Eureka! Astronomers say they've discovered clear skies and water vapor on a Neptune-sized exoplanet named HAT-P-11b -- which, at roughly four times the Earth's radius, is the smallest planet yet known to host water in its atmosphere.
The discovery, described in the journal Nature, marks a milestone for scientists seeking to learn whether even smaller planets in far-off solar systems have atmospheres comparable to Earth's.
Finding exoplanets is difficult enough, but examining the molecular contents of their atmospheres is even harder. Scientists wait for the planets to pass in front of their stars and then examine the starlight that filters through the translucent gassy shell around the planet's silhouette. If there's water in that slim atmospheric lining, it will absorb certain wavelengths of the filtered light, leaving a chemical fingerprint that astronomers can identify.
It's a process known as transmission spectroscopy, and it's not easy work. Thus far, scientists have only been able to really probe the contents of the air around big planets, such as those the size of Jupiter, which are easier to spot and have wider, more extended atmospheres.
"Searching for water-vapor absorption in the atmosphere of an exoplanet passing in front [of] its host star is akin to looking for a tiny insect passing in front of a bright coastal lighthouse lamp," Eliza M.R. Kempton, an astronomer at Grinnell College in Iowa, wrote in a commentary on the study.
To make things worse, the atmospheres are often hidden by blankets of clouds. This is a problem familiar in our own solar system; until the 1970s, scientists knew very little about the surface of our neighbor planet Venus, because it was obscured by thick clouds of sulfuric acid, Kempton pointed out.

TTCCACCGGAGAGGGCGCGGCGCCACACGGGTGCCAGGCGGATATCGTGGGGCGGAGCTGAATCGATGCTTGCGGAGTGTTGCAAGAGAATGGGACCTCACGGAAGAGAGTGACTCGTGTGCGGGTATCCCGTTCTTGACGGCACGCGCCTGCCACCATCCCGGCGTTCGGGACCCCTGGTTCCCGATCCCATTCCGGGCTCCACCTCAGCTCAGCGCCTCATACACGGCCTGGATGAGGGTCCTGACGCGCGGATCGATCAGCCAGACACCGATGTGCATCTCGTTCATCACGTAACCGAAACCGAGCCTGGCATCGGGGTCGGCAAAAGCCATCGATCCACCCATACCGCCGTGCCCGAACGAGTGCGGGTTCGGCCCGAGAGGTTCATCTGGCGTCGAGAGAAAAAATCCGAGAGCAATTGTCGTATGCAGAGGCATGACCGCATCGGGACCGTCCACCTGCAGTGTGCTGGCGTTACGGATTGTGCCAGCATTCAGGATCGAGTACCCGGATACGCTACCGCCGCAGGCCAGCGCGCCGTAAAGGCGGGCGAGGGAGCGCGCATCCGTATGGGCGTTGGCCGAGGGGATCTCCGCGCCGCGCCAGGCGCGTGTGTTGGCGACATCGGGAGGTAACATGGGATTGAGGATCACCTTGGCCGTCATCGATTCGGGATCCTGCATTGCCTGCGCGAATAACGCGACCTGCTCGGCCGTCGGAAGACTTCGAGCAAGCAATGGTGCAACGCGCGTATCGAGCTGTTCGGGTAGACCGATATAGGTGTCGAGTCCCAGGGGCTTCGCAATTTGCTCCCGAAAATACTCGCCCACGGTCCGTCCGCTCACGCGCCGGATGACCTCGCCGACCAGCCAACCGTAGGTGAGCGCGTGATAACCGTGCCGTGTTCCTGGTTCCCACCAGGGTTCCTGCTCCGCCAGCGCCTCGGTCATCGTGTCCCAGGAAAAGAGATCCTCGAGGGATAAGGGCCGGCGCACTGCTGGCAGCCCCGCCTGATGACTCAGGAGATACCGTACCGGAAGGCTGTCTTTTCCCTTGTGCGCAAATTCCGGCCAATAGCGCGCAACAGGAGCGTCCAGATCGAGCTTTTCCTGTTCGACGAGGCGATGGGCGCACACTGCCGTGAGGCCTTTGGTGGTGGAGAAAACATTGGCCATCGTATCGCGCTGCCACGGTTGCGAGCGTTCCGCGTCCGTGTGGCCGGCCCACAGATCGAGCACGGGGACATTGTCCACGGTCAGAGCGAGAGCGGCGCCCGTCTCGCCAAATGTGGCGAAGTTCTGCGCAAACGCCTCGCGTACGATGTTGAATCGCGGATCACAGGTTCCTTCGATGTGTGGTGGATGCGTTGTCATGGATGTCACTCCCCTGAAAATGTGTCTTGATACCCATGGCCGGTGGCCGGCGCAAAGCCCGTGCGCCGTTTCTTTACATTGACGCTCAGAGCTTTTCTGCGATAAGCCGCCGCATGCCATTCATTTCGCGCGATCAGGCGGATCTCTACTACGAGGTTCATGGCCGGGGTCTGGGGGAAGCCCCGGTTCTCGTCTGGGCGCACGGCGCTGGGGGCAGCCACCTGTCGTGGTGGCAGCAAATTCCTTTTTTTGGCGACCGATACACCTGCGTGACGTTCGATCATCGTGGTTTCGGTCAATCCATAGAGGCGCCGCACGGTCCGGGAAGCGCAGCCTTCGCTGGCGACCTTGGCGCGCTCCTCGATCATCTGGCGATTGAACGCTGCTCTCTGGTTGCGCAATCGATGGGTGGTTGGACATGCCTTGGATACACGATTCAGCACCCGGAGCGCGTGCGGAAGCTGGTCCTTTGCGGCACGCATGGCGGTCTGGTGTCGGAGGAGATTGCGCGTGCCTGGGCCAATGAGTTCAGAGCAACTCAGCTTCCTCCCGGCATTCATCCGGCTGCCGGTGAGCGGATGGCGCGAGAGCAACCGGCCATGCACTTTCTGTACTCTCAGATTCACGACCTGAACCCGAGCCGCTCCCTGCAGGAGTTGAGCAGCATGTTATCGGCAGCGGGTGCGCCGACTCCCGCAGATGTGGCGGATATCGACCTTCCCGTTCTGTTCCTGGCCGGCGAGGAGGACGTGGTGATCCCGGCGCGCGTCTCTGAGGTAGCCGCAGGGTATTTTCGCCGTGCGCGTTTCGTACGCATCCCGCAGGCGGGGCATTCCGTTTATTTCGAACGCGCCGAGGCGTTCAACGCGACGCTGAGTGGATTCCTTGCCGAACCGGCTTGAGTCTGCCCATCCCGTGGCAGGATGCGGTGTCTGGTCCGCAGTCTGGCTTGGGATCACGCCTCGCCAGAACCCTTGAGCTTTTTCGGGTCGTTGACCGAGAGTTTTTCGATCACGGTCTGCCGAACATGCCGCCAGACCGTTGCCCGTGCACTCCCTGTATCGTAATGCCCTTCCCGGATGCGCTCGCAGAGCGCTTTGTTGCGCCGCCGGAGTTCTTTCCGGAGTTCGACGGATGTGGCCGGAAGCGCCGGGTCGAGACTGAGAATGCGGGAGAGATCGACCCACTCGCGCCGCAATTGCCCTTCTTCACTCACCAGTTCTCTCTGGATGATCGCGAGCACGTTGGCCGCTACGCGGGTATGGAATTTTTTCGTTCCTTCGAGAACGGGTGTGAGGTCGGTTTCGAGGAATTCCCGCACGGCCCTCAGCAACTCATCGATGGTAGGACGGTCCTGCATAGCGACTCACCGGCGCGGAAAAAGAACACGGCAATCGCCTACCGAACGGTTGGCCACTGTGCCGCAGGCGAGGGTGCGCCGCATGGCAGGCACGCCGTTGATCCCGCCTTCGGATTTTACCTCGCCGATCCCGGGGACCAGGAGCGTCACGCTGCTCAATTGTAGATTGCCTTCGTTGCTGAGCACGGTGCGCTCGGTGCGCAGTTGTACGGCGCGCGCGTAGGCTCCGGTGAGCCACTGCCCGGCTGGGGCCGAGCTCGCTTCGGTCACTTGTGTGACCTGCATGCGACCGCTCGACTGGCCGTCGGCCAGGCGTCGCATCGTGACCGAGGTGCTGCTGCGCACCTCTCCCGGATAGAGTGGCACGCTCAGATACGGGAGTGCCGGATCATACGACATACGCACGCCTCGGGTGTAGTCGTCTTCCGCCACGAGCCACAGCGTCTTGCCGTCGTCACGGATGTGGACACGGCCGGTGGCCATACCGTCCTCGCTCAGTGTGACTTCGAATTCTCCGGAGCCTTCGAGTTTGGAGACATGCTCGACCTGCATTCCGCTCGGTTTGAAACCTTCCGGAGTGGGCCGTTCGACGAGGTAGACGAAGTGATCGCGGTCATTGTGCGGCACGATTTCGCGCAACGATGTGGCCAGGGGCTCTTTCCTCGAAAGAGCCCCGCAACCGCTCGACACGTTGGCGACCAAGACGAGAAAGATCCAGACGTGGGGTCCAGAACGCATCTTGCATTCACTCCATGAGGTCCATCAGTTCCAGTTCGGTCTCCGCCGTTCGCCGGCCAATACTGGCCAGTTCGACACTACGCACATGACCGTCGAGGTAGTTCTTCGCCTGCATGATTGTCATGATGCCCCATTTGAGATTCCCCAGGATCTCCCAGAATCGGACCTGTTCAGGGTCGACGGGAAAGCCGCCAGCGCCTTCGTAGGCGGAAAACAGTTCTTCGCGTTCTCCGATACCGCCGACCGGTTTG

"We can infer the clouds exist because they're blocking all the signal," said lead author Jonathan Fraine, an astrophysicist and PhD student at the University of Maryland, College Park.
Fraine and his colleagues hit pay dirt when they checked out HAT-P-11b, a planet some 120 light-years away, in the constellation Cygnus, that circles its star roughly every 5 days. The transmission spectrum showed a clear signal from water vapor, as well as plenty of hydrogen. They cross-checked the surprising find with observations of NASA's Spitzer and Kepler space telescopes, to make sure the water wasn't coming from a sunspot backlighting the atmosphere.
The results held. And they seem to coincide with what planetary scientists expected, the authors wrote.
"The spectrum is indicative of a planetary atmosphere in which the abundance of heavy elements is no greater than about 700 times the solar value," the study authors wrote. "This is in good agreement with the core-accretion theory of planet formation, in which a gas giant planet acquires its atmosphere by accreting hydrogen-rich gas directly from the protoplanetary nebula onto a large rocky or icy core."
The fact that this Neptune-sized planet had clear skies gives scientists hope that even smaller planets will also have relatively cloud-free atmospheres, ripe for study.
"That's what exoplanets teach us," Fraine said. "Everything is unexpected."
Next up? A few more exo-Neptunes and perhaps even smaller, more ambitious targets – super-Earths, planets that have a few times the mass of Earth (and have no analog in our own solar system). The roster may even include planets in Earth's size range, Fraine said -- although they'd probably be very un-Earthlike, gassy and low in density.
Scientists will be able to better examine smaller planets' atmospheres with the 2018 launch of NASA's James Webb Space Telescope, Kempton wrote, because the giant scope has some instruments similar to Hubble's but is outfitted with a much larger mirror, which will allow it to pick up even fainter signals.